March Madness: A Dual Approach - The Fisherman

March Madness: A Dual Approach

White perch and stripers can be caught in remote estuaries or right in downtown Providence.

Start off your spring season with your first striped bass, or maybe a white perch!

It was last year in mid-March, the cold and ice had departed and I was on the hunt for my first stripers of the year. I was looking for holdover schoolies along one of our coastal river systems here in Rhode Island. After making many casts with a Zoom Fluke on a jighead, my retrieve was interrupted by the first take of the New Year. A quick pull and the light 7-foot rod arched.  I was sure I was fighting my first striped bass of the season. But I was wrong, as I got the fish close to shore, I realized I had hooked a good size white perch that was over a foot long.

In my mind, I was thinking schoolie, but I should have known from past experience that those first fish in tidal rivers around the southern New England could be either stripers or white perch.  Both inhabit the same waters in the early going, and both will hit the same lures.  I released the perch, and soon afterwards I hooked another fish in the same spot. This time, after the brief perch interruption, I had my first striper of the new season. This came as no surprise since catching this spring duo has happened to me many times in the past.

Perch & Striped Bass

White perch are a mystery fish to many anglers here in southern New England. They exist in good numbers in many tidal rivers, brackish waters and even in saltwater. Adding to the confusion is the fact that some exist in landlocked lakes though the largest ones will be found in tidal/brackish waters where food is plentiful. They tend to wander these tidal waters in search of food, especially in early spring when they are the most active. The saltwater variety average 10 to 14 inches though I have landed some that were bigger. Many are the same size as holdover schoolies. The Rhode Island state record for white perch was 16 inches in length and weighed 2 pounds, 7 ounces.

I could write a description of holdover striped bass that would mirror that of white perch.  It’s a fact that these fish are closely related. So, it should come as no surprise that both species tend to feed in the same locations in late winter and early spring as the weather warms.  While baitfish are scarce at this time of year, I’ve always suspected that both perch and holdover stripers are grubbing for emerging grass shrimp or worms with occasional small baitfish in their food mix. The zone to catch these fish will be right along the bottom.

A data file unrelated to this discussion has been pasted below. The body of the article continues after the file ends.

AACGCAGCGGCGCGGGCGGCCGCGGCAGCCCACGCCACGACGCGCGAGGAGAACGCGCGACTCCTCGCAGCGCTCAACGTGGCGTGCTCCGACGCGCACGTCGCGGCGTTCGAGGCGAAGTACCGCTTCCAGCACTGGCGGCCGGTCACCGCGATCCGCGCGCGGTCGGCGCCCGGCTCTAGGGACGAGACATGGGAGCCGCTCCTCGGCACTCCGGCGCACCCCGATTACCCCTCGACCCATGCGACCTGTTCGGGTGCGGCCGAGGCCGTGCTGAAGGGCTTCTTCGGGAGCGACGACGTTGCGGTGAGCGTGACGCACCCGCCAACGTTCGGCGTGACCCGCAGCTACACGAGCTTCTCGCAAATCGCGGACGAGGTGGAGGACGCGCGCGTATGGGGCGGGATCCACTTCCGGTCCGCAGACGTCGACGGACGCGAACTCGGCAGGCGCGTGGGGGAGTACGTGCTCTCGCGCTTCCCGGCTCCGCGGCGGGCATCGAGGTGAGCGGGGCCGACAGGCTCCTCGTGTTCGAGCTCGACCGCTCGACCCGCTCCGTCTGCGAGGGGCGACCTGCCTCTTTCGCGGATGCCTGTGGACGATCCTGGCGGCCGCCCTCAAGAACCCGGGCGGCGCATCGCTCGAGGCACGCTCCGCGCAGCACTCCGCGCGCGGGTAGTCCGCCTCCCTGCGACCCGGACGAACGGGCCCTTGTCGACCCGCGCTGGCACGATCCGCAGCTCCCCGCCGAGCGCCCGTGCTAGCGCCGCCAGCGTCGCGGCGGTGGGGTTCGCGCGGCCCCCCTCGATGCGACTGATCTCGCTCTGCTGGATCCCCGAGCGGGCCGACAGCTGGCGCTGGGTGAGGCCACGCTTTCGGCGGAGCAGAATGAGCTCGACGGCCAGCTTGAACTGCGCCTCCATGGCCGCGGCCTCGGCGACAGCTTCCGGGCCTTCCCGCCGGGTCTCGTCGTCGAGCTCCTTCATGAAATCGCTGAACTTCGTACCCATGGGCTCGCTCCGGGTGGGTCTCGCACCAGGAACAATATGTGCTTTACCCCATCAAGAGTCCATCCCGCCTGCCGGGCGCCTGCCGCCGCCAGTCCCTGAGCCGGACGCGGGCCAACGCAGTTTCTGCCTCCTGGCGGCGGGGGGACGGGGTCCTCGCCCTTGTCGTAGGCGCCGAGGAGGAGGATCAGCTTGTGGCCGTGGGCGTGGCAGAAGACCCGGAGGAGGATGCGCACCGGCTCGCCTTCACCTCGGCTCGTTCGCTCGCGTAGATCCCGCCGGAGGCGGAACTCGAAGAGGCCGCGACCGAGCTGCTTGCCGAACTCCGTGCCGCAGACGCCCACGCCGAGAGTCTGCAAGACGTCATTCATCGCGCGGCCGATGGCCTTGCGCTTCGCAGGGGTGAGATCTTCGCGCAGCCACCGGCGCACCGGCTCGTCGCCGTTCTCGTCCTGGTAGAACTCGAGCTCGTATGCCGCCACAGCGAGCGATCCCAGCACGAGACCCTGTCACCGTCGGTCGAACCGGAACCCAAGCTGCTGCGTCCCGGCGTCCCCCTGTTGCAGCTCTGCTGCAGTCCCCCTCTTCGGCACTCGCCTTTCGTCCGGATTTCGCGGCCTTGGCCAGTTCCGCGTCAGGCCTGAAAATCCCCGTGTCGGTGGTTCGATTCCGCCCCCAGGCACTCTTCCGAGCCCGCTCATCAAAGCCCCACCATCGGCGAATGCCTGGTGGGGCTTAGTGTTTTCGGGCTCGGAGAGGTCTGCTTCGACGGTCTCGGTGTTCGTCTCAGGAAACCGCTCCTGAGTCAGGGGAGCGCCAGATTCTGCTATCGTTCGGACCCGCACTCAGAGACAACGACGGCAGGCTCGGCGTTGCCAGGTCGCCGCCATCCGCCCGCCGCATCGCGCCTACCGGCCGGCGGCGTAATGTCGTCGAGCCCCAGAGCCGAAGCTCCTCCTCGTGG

Downsizing to the smallest bucktails you can cast will help you cash in on the white perch.

Around The Region

Over the years I’ve landed both over-wintering stripers along with white perch in many of the well-known river systems in southern New England.  Places like the Seekonk River, Woonasquatucket River and Providence River in upper Narragansett Bay hold populations of both species.  I’ve landed good numbers of white perch in the river systems along Cape Cod.  Along the RI south shore, the Narrow River system holds both species.  These are just the highlighted spots, but I am sure there are countless other locations in southern New England that harbor these fish. Find a river or creek that runs from fresh into saltwater and you are likely to find white perch. Stripers might be there also.

White perch tend to move around in small schools just as holdover stripers do. When I am on the hunt for both species, I tend to do a lot of moving around and casting. In addition, where you find these fish one day, they may not be there the next. They will move around a lot in search of food and they also move with the tides. They will also be moved around a lot by rain swelled waters and currents. In general, they are usually found in somewhat deeper brackish waters and sometimes even in full saltwater.

A small bucktail jig is very effective for both holdover schoolies and white perch in March.

Rigged & Ready

I like to go light when targeting perch and schoolies. I generally use a rod that you might use for freshwater bass.  An example would be my 7-foot St. Croix Triumph rod with a small Shimano Spheros reel spooled with 8-pound test monofilament line. I’ve also used small trout fishing outfits with line as light as 4-pound test. That is living dangerously due to the fact that you could hook a decent sized striper. The advantage with the lighter outfit is that it will cast micro jigs and lures which sometimes outfish the larger offerings.

When targeting both of these species, think jigs.  My favorite is a small bucktail jig in either a 1/4- or 3/8-ounce size.  I use homemade bucktail jigs and like either round head or flat head jigs. I like all white versions (head and bucktail) tied with red thread to give it some contrast.  Make sure to add a 2-inch, white plastic curly tail to your offerings as these make a big difference in the action of your jig. I’ve also used other “jig-type” offerings such as 2- or 3-inch Zoom Flukes on jigheads, small shad bodies on jigheads and marabou jigs made for freshwater.  The key to all of these is going small since white perch have very small mouths. If you are feeling subtle hits and not hooking up, consider downsizing your offering.

For winter weary fishermen with cabin fever, tidal river fishing for white perch and holdover schoolies can be just the cure.  You’ll have to do a good amount of casting and looking in a tidal river but once found, these fish can offer light tackle enthusiasts the first good action of the young season. You might hook a white perch to begin your year, you might hook a holdover schoolie, or you might just catch both species!



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